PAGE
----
Food & Drink

Tacoma Art Museum’s Glimmering Gone

Two contemporary artists prove all that glitters is not gold

By Brangien Davis December 31, 1969

This article originally appeared in the October 2010 issue of Seattle magazine.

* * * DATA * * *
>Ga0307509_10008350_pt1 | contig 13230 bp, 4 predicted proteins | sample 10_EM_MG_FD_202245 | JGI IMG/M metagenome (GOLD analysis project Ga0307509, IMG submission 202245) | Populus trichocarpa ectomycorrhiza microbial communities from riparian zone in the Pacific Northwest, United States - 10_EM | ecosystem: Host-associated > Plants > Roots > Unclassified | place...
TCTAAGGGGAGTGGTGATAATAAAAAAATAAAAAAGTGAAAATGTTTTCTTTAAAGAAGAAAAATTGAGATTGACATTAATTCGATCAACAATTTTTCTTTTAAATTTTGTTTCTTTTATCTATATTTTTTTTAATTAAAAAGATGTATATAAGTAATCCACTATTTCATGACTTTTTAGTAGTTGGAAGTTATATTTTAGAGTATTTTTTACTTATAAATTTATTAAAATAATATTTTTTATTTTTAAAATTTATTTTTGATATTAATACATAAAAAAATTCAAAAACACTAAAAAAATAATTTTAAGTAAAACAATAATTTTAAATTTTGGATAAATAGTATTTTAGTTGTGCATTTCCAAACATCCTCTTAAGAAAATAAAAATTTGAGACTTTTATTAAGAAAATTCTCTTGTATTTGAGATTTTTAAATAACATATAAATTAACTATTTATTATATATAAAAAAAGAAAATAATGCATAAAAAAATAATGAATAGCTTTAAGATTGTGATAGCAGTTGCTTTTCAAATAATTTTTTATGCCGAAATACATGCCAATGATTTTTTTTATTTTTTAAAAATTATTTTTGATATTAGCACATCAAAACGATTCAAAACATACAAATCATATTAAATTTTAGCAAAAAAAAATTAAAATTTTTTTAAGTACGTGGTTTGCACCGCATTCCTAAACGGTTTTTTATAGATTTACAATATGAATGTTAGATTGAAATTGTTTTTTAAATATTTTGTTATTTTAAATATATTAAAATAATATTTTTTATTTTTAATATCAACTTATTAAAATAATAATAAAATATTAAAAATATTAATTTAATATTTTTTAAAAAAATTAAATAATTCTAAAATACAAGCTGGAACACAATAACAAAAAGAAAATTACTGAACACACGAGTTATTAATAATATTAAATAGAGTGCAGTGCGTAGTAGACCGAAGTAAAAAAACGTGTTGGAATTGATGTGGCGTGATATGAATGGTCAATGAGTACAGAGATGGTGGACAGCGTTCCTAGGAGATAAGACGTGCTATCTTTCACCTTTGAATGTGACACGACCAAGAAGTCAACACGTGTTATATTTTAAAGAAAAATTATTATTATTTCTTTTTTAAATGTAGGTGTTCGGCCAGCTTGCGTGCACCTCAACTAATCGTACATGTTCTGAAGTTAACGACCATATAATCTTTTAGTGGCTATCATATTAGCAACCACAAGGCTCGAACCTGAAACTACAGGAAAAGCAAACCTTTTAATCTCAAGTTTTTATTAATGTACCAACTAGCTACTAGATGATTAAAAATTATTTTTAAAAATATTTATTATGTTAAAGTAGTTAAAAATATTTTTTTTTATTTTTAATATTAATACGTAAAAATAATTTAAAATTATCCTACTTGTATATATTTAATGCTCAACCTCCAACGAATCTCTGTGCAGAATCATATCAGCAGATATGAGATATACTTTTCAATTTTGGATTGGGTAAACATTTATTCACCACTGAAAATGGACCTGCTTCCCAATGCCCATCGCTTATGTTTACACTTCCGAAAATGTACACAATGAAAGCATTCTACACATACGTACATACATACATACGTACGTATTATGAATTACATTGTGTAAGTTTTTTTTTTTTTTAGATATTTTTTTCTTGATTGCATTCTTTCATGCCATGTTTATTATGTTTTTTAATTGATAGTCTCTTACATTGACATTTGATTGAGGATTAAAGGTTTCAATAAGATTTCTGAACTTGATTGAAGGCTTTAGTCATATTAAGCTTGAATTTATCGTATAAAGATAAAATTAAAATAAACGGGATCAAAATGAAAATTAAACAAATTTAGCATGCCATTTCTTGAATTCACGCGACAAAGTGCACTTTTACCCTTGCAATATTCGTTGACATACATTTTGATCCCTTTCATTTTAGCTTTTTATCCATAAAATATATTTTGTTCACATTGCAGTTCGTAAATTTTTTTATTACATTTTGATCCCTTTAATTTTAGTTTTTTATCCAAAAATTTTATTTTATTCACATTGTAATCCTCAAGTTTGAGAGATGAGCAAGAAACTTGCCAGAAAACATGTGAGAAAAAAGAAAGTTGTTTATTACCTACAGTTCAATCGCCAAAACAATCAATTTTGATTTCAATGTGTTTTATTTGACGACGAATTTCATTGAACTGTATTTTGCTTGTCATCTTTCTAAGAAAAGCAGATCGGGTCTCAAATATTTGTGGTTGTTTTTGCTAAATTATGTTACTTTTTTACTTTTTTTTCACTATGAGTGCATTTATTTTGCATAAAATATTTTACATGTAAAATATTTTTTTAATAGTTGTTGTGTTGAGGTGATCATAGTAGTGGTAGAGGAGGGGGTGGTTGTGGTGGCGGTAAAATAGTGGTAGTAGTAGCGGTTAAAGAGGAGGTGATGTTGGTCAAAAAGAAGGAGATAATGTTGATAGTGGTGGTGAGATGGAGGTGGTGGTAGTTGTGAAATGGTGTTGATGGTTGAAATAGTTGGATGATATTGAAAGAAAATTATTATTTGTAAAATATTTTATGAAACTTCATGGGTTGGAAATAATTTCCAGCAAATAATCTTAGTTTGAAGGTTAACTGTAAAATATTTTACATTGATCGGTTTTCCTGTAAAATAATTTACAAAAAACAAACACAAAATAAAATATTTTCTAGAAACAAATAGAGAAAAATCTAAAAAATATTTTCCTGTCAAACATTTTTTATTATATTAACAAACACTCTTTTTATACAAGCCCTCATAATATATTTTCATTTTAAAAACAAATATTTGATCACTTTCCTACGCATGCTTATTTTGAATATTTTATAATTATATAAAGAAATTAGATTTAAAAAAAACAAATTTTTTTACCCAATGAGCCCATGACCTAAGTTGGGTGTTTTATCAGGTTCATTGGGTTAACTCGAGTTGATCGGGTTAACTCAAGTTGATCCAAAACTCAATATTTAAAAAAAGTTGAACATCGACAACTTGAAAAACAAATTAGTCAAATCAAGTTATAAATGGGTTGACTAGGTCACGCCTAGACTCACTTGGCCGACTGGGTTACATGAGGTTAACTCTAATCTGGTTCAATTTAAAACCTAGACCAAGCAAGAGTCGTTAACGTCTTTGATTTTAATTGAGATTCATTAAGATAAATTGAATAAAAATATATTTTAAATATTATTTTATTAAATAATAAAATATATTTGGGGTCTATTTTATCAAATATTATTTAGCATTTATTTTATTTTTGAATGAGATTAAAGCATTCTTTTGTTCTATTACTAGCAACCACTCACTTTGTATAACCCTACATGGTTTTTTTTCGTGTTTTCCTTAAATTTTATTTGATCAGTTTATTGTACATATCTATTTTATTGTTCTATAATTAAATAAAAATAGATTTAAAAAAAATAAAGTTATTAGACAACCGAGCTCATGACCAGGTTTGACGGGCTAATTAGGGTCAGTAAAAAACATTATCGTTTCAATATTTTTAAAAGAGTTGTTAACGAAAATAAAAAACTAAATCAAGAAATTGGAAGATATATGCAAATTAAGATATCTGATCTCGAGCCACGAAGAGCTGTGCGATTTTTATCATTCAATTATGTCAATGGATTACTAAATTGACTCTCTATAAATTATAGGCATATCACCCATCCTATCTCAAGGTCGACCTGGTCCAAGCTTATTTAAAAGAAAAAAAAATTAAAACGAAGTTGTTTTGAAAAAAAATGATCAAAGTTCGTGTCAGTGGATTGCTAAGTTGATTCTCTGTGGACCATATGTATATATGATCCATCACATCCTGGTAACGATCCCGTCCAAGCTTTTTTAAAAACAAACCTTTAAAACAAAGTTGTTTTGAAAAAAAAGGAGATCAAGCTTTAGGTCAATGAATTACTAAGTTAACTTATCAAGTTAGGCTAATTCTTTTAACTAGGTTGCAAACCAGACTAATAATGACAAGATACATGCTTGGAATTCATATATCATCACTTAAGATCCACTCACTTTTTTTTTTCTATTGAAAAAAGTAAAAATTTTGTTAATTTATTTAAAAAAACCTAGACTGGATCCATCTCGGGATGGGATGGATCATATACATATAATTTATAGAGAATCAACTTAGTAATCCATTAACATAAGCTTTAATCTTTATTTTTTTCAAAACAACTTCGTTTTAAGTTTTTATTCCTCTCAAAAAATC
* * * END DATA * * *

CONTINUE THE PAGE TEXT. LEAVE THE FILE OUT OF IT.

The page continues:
Talk about ambitious art projects. Glimmering Gone, at Tacoma’s Museum of Glass, pairs two esteemed artists working on different continents. Sweden’s Ingalena Klenell makes lacy landscapes of glass that resemble icicles, snowflakes and the thin crust that forms on puddles in winter. America’s Beth Lipman creates dead birds, intricate breastplate necklaces and wreaths of glass so solid they appear to be ceramic. The two worked together—across an ocean and several time zones—to craft the three contiguous installations comprising Glimmering Gone: “Memento,” featuring shoes, teapots and instruments made of impossibly thin, clear glass; “Landscape,” which walks viewers through organic stalagmites and tree canopies of glass; and “Artifacts,” in which sandblasted, fractured glass components (a teddy bear, a change purse, an old oil can) have been embedded in the walls. The result is a shimmering vision of kiln-formed, blown and sculpted glass that leaves viewers hoping the glimmering is never gone. 10/23­–09/06/2011. Times and prices vary. Museum of Glass, 1801 Dock St., Tacoma; 253.284.4750; 


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